The glTF ecosystem has added new Physically Based Rendering (PBR) extensions for Clear Coat, Transmission and Sheen, as the Khronos Group continues to build the ‘JPEG of 3D’.
Khronos Group, an open consortium of industry-leading companies, is creating advanced interoperability standards royalty-free format for widespread, efficient transmission and loading of 3D scenes and models.
The new PBR abilities look to enable developers and designers to achieve photorealism through rendering parameters that correspond to real-world physical properties of materials in 3D assets.
These new extensions build on the existing PBR capabilities of glTF 2.0, and together with additional upcoming extensions, are creating a powerful, interoperable, physically-based material model for the glTF ecosystem.
Existing core glTF 2.0 PBR materials define parameters for Base Color, Metalness, Roughness, Emission, Normal Map, and Baked Ambient Occlusion.
This enables a PBR model to be created for high-quality, visually realistic 3D assets that are portable to any rendering API and viewer, while being scalable to suit the capabilities of diverse platforms including mobile devices.
By defining rendering parameters based on physical properties, instead of using model-supplied shader code, viewing engines and applications are able to implement and optimize their own rendering shaders while preserving visual consistency.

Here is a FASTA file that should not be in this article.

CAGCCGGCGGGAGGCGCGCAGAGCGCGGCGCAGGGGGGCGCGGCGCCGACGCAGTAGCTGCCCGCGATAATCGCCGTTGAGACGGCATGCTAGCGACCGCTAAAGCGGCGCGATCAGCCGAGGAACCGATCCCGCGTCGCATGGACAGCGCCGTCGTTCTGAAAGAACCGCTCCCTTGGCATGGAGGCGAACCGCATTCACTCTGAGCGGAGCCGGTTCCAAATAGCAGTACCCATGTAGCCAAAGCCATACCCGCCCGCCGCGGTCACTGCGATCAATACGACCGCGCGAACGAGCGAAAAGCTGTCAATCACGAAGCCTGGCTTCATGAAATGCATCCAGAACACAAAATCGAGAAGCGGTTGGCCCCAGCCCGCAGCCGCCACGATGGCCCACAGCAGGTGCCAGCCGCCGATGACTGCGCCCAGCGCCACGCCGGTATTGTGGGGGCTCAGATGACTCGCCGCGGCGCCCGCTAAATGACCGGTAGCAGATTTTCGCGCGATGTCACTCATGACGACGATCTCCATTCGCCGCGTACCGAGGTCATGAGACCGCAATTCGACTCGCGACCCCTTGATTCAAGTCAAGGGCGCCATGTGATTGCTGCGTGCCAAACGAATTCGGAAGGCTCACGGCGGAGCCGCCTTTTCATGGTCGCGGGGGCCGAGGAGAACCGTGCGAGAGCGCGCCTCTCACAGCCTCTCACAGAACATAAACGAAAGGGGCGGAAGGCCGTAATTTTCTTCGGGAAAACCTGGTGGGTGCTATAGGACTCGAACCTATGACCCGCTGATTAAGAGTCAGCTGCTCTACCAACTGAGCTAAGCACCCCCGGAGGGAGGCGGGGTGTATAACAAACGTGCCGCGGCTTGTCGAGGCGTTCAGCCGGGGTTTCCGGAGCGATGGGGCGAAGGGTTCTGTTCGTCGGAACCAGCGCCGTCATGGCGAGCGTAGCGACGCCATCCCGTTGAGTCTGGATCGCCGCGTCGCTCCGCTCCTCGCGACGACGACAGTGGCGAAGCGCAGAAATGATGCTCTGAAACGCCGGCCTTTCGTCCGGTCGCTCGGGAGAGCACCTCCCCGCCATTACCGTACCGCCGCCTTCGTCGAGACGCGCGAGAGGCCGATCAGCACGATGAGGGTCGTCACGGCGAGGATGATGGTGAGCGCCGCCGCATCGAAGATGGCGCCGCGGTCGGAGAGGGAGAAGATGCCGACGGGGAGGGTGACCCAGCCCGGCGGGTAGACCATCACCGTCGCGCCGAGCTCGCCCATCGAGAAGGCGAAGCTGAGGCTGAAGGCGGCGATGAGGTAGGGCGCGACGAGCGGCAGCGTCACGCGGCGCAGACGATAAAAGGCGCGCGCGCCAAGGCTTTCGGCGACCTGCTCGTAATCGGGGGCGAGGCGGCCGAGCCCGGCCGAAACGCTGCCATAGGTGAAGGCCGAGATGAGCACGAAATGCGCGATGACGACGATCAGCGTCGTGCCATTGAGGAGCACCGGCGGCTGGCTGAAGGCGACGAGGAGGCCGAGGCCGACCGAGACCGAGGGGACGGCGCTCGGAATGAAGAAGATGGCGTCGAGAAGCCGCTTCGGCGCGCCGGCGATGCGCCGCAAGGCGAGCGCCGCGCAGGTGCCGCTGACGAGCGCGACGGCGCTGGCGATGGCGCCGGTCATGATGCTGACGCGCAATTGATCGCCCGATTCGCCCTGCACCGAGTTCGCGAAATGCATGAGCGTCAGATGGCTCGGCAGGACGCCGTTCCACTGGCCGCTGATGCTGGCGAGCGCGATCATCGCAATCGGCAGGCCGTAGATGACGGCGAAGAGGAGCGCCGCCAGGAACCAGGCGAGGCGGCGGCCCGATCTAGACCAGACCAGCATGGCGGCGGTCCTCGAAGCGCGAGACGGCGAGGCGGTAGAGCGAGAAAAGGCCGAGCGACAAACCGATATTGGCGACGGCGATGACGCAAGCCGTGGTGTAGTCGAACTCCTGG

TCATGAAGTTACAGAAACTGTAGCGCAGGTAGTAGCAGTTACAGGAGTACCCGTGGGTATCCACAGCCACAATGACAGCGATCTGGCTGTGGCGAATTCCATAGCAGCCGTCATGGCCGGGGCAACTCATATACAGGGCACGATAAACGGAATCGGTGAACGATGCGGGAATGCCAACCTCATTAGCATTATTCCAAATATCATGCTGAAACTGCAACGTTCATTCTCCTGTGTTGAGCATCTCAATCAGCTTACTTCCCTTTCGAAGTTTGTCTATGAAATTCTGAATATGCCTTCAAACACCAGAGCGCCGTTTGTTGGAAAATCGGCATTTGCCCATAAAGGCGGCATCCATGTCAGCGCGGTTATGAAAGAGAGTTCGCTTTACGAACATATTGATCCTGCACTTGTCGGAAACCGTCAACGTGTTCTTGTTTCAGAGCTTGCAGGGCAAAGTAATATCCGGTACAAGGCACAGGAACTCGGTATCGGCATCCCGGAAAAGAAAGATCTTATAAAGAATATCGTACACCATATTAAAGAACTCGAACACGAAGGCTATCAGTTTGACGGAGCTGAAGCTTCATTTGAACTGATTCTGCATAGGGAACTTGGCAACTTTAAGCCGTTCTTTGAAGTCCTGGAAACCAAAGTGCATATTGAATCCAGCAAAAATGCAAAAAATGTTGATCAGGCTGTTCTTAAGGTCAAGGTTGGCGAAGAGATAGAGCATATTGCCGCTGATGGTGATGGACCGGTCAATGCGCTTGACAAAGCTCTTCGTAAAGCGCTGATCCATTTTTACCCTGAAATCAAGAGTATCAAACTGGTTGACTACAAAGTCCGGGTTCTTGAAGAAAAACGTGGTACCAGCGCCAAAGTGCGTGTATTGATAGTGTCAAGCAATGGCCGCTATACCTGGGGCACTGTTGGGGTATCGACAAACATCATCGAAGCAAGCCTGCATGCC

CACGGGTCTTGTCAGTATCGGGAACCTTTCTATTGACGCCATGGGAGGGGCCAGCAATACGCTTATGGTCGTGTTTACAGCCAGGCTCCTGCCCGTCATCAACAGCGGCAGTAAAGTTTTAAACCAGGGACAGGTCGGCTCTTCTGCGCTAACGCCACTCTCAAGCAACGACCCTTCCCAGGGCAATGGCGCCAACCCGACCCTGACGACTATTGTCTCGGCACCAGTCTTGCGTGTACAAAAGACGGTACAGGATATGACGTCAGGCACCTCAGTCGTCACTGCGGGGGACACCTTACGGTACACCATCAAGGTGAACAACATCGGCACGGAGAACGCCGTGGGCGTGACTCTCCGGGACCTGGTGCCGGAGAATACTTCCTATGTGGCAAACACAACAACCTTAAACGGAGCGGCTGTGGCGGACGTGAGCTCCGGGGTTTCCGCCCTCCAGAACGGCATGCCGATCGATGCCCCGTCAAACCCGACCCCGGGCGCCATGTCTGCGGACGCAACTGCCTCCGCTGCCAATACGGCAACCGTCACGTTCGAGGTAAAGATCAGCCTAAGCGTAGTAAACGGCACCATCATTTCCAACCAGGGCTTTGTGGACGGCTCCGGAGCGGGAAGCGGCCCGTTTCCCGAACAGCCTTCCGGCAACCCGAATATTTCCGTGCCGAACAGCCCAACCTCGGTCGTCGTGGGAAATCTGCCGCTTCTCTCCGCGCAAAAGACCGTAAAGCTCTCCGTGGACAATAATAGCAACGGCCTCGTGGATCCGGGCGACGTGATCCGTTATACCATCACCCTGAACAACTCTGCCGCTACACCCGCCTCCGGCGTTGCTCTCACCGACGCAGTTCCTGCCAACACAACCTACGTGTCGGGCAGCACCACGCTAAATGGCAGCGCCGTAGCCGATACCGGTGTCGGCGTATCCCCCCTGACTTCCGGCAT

The KHR_materials_clearcoat extension adds a layer of shine and polish. It is a critical graphical element for the automotive industry, for example, to showcase realistic paint finishes without breaking the laws of energy conservation which can create an unnatural shine.
The KHR_materials_transmission extension models light passing through a material, preserving specular reflections that would be visible on a shiny transmissive surface to provide a physically-correct approximation of materials such as glass, stained glass, water, and clear or partially colored plastic.
The KHR_materials_sheen extension provides sheen roughness and sheen color channels to simulate the effect light has when it hits microfibers in cloth. This is key for users working on apparel, furniture, or other items made of cloth or fuzzy materials.
Leading rendering engines such as Microsoft’s Babylon.js, Google’s Filament, and three.js already support some or all of the new PBR extensions, together with applications including Adobe’s Dimension (prerelease channel), Blender, UX3D’s Gestaltor, and AGI’s Systems Tool Kit (STK).
“This latest set of glTF extensions will raise the bar for virtual product quality online and in turn benefit the entire retail industry,” said Shrenik Sadalgi, chair of the 3D Commerce Working Group & director of R&D at Wayfair.
“We are proud to be actively contributing toward this effort by driving the requirements and development of the extensions and standards, while serving our customers the most realistic and accurate representation of products to virtually view in their space.”
Dassault Systèmes 3DExcite CEO Tom Acland, added: “Realistic representation of products and the environment is a critical contribution for the experience economy.
“The new PBR extensions add precision and emotion to virtual representations of the real world, driving deeper engagement with people everywhere.”